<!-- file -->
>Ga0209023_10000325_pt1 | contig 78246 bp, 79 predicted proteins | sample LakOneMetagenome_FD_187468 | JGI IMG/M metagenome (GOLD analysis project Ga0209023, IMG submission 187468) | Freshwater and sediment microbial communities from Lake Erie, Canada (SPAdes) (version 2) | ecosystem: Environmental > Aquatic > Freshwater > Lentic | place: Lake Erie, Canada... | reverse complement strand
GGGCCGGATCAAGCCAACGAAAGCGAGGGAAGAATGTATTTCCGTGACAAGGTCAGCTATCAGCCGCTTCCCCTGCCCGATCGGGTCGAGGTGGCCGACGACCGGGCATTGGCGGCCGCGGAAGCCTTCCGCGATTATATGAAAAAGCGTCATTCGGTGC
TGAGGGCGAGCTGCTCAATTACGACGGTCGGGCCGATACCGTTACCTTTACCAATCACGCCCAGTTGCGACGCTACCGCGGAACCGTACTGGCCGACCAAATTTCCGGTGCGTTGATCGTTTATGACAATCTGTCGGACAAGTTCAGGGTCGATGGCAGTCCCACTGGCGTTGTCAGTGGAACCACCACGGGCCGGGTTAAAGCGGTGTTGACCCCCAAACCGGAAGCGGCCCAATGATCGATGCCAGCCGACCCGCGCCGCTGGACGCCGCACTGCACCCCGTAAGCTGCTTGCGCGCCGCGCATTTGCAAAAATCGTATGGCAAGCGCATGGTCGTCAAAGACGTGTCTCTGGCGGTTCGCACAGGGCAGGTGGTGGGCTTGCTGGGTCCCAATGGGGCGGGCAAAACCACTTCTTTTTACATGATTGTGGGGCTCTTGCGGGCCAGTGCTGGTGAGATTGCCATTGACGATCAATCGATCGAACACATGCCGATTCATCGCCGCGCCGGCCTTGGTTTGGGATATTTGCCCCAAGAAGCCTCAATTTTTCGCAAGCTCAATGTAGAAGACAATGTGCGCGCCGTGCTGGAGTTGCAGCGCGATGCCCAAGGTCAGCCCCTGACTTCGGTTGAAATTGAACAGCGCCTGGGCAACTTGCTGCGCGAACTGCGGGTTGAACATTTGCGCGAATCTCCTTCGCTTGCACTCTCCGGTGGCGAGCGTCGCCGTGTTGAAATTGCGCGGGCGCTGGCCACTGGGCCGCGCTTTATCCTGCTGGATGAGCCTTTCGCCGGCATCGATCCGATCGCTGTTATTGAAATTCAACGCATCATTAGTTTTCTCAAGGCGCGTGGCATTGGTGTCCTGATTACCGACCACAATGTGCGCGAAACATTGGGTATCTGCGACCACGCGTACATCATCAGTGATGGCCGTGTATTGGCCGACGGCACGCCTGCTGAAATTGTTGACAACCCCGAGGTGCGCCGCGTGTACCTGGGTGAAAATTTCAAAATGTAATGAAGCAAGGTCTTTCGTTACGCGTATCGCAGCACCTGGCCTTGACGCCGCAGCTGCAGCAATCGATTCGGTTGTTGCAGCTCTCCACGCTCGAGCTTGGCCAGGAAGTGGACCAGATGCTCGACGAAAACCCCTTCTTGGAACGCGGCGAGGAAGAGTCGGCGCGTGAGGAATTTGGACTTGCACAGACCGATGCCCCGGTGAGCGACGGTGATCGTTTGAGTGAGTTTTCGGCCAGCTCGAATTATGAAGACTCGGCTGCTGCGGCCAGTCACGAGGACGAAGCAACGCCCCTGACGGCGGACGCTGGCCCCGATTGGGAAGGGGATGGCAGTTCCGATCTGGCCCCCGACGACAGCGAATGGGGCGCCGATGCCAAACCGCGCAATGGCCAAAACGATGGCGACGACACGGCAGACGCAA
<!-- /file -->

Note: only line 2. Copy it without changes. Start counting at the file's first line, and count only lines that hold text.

GGGCCGGATCAAGCCAACGAAAGCGAGGGAAGAATGTATTTCCGTGACAAGGTCAGCTATCAGCCGCTTCCCCTGCCCGATCGGGTCGAGGTGGCCGACGACCGGGCATTGGCGGCCGCGGAAGCCTTCCGCGATTATATGAAAAAGCGTCATTCGGTGC